Post-election apathy, market volatility sustain hold on indices
Indeed, both technical indicators and the lingering political uncertainties, as well as the weakened appetite for emerging markets’ assets are expected to keep market performance down beaten.
A review of market performance last week showed that the NSE’s All-Share Index (ASI) and market capitalisation depreciated by 0.01 per cent to close the week at 31,139.35 points and N11.612 trillion respectively.
Similarly, all other indices finished lower with the exception of the NSE CG, NSE Premium, NSE ASeM, NSE Banking, NSE-AFR Bank Value, NSE AFR Div Yield, NSE Industrial Goods and NSE Pension indices which appreciated by 0.66 per cent, 0.27 per cent, 0.55 per cent, 3.82 per cent, 4.76 per cent, 2.97per cent, 2.42 per cent and 0.71 per cent respectively.
The market had reopened last week Monday on a downward note, as market capitalisation plunged marginally by N7 billion to N11.607 trillion, while ASI lost 17.33 absolute points, representing a dip of 0.06 per cent, closing at 31,125.39 points.
Similarly, at the close of transactions on Tuesday, the market sustained sliding profile, causing the ASI to depreciate by 0.14 per cent, while market capitalisation shed N16 billion, to close at N11.591 trillion.
At the end of transactions on Wednesday, the bearish sentiments persisted on the trading floor of NSE, as more bluechip stocks join the league of the losers, resulting to a further slide in market capitalisation by N15 billion.
Specifically, ASI shed 41.48 absolute points, representing a decline of 0.13 per cent, to close at 31,040.84 points, as market capitalisation lost N15 billion, to close at N11.576 trillion too.
The downturn was impacted by losses recorded in medium and large capitalised stocks, among which were Nestle Nigeria, Beta Glass, Cadbury Nigeria, Stanbic IBTC Holdings and Nigerian Breweries.
The market’s breadth closed negative, recording 14 gainers against 23 losers. Niger Insurance recorded the highest price gain of 9.52 per cent, to close at 23 kobo, per share. Access Bank gained 9.24 per cent to close at N6.50, while Fidelity Bank appreciated by 9.05 per cent to close at N2.41, per share.
Wema Bank appreciated by 4.05 per cent to close at 77 kobo, while UACN went up by 3.90 per cent to close at N8 per share.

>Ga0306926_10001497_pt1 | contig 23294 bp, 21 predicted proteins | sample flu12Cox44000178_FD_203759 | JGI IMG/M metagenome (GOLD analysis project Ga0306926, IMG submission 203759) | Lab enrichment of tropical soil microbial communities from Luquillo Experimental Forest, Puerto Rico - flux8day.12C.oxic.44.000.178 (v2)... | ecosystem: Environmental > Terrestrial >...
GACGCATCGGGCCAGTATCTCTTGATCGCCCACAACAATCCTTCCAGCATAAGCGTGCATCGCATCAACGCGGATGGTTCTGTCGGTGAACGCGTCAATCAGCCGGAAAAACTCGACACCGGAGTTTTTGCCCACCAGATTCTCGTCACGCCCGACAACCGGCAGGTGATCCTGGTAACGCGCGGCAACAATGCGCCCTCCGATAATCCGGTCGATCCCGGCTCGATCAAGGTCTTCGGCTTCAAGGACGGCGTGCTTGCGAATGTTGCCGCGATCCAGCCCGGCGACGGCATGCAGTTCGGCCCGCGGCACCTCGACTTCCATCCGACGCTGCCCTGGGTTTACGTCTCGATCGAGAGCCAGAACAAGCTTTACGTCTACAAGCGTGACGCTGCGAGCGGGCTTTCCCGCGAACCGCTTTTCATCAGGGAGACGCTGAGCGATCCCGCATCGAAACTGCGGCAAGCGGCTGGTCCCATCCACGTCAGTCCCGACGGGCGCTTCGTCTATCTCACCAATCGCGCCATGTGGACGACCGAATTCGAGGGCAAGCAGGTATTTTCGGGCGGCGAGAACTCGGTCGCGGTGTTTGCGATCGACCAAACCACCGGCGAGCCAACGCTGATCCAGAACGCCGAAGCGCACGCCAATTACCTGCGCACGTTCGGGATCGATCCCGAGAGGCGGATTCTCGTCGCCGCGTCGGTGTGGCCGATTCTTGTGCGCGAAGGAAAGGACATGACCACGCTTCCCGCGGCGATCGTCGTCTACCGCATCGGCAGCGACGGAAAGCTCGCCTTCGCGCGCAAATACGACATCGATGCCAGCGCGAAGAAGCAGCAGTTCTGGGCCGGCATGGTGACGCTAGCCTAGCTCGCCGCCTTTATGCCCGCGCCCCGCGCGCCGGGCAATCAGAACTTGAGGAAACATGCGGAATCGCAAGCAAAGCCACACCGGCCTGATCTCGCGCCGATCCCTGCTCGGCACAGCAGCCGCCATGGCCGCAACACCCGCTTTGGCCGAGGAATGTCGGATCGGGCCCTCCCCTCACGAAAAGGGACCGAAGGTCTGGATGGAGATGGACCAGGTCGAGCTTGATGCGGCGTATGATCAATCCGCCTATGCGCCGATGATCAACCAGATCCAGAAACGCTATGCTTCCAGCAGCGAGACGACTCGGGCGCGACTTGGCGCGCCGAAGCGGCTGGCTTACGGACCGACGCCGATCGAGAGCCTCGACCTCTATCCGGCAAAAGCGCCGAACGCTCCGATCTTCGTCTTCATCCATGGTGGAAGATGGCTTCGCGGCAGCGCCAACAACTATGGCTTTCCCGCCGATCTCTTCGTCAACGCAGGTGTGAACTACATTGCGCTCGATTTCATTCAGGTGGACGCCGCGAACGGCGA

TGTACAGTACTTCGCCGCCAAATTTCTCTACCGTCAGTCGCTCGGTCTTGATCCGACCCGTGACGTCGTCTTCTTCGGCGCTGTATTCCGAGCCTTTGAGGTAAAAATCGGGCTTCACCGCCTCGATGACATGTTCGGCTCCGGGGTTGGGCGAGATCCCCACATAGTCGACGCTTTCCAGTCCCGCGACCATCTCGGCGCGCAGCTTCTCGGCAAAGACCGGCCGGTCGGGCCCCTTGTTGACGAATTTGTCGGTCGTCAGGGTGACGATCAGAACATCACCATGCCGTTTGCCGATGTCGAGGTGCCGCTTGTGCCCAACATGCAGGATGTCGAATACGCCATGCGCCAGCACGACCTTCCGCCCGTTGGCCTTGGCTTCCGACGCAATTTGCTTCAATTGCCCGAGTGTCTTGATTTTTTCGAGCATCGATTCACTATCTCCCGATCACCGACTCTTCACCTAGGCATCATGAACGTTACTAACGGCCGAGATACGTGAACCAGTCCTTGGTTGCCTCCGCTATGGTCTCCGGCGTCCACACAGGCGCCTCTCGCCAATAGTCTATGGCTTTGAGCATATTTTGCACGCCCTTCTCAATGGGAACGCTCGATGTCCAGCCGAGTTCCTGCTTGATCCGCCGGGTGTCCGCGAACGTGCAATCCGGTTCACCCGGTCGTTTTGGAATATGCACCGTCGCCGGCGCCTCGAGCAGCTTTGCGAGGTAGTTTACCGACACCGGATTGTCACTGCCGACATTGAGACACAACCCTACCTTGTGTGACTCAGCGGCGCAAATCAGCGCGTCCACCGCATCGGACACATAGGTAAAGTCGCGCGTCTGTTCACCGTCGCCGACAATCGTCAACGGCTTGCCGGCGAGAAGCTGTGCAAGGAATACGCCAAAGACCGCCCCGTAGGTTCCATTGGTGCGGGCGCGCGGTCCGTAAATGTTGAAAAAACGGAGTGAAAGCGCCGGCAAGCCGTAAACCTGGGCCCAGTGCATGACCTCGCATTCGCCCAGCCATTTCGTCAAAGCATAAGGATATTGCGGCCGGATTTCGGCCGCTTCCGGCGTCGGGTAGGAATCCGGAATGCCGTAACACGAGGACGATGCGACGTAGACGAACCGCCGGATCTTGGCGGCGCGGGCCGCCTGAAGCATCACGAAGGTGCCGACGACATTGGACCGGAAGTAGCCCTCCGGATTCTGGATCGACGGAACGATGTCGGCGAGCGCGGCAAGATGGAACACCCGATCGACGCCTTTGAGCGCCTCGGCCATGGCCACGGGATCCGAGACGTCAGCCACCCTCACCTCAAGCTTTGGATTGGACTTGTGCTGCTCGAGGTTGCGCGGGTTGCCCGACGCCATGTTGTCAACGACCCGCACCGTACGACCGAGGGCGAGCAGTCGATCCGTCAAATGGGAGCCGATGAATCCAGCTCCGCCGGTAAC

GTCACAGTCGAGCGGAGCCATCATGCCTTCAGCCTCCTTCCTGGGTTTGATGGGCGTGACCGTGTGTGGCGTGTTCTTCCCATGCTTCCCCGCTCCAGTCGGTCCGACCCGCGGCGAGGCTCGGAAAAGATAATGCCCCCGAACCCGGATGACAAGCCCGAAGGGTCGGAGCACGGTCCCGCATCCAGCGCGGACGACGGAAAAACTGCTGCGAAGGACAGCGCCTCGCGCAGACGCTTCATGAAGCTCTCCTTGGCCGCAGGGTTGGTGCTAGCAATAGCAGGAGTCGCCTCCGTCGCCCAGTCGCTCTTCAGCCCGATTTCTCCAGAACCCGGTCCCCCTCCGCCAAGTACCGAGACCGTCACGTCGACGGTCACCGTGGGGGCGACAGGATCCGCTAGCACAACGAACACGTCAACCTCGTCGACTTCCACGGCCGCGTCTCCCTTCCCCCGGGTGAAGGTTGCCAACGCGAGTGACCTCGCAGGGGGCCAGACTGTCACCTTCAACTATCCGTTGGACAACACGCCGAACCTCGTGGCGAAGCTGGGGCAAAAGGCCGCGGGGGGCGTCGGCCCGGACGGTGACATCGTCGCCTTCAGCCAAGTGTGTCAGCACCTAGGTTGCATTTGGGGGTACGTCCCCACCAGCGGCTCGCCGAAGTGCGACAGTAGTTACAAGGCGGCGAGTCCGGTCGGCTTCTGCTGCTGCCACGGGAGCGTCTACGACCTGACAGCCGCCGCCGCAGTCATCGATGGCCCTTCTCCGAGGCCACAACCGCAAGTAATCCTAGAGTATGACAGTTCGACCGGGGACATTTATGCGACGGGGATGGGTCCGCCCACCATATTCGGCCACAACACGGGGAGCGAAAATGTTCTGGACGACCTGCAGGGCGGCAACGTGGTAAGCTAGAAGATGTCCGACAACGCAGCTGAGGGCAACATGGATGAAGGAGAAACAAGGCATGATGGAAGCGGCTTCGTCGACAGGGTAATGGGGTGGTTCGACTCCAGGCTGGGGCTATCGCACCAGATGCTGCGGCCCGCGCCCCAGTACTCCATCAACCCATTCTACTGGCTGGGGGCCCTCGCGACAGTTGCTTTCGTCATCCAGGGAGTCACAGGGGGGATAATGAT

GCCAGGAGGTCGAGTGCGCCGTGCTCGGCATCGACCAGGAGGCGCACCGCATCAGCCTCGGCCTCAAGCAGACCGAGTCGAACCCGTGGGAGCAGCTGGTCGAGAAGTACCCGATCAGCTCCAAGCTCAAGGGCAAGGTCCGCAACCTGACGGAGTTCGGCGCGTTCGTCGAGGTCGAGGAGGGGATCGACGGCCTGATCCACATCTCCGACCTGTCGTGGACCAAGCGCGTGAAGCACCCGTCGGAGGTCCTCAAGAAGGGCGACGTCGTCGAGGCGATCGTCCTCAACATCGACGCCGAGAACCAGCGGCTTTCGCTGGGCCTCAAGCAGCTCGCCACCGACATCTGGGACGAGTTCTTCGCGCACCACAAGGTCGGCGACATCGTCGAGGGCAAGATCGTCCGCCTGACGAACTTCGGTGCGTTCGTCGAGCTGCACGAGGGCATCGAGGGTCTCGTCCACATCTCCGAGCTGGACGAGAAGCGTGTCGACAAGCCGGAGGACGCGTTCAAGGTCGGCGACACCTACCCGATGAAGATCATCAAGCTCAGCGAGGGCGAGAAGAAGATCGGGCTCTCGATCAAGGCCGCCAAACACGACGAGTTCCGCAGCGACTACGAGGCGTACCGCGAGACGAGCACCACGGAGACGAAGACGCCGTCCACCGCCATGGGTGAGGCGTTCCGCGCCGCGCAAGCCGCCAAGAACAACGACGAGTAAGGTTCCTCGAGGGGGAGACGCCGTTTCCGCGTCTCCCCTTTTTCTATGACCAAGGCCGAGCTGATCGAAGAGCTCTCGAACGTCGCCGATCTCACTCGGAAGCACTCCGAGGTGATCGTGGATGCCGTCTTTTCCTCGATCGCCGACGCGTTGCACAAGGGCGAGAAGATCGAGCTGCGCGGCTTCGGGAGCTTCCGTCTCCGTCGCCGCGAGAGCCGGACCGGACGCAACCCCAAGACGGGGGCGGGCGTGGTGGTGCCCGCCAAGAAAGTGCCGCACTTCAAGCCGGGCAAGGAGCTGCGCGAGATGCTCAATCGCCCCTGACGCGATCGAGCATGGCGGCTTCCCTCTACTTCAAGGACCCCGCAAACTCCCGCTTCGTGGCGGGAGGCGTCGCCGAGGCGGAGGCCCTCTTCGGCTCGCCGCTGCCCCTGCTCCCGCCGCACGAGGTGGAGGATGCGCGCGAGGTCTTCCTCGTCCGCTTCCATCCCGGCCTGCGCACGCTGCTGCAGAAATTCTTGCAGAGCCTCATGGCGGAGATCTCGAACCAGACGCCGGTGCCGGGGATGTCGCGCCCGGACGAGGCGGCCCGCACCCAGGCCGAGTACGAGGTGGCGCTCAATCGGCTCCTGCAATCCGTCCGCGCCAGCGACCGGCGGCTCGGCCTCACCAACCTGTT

On the other hand, Cutix led the losers’ chart by 9.76 per cent, to close at N1.85 per share. Beta Glass followed with a decline of 8.92 per cent to close at N71.95 per share.
Aiico Insurance shed 8.45 to close at 65 kobo, per share. Cadbury Nigeria down by 8.33 per cent to close at N11, while Ikeja Hotel shed 8.24 per cent to close at N1.56, per share.
The total volume traded depreciated by 25.84 per cent to 223.66 million shares, worth N2.16 billion, and traded in 3,419 deals. Transactions in the shares of Access Bank topped the activity chart with 83.2 million shares valued at N529.94 million.
Zenith Bank followed with 22.45 million shares worth N494.67 million, while Fidelity Bank traded 16.32 million shares valued at N38.1 million, as United Bank for Africa (UBA) traded 15.09 million shares valued at N116.08 million and FCMB Group transacted 13.47 million shares worth N26.51 million.
Analysts said the market outlook is gloomy, even as earnings on listed equities remain subdued with negative sentiments due to alleged policy issues.
Analysts at Vetiva Research said: “Despite a positive close on Friday, we highlight that the sentiment in the market still remains weak. On the back of this, we expect seesaw trading next week, as the interplay between bargain hunting and sell-offs continues.”
The Chief Research Officer of Investdata Consulting Limited, Ambrose Omodion, added: “As investors look forward to positive economic statement and policy to give direction. Volatility may however continue, as market players adopt the wait-and-see attitude in the face of repositioning for the ongoing 2019-dividend declaration season and relative post-general elections peace to shape market performance in the interim.
“We advise cautious trading and investing while positioning in fundamentally sound equities.
Volatility will also continue as investors and fund managers reposition their portfolios, with eyes fixed on earnings reports.
“But investors should review their positions in line with their investment goals, strength of the company numbers and act as events unfold in the global and domestic environment.
However, we would like to reiterate our advice that investors should go for equities with intrinsic value.”
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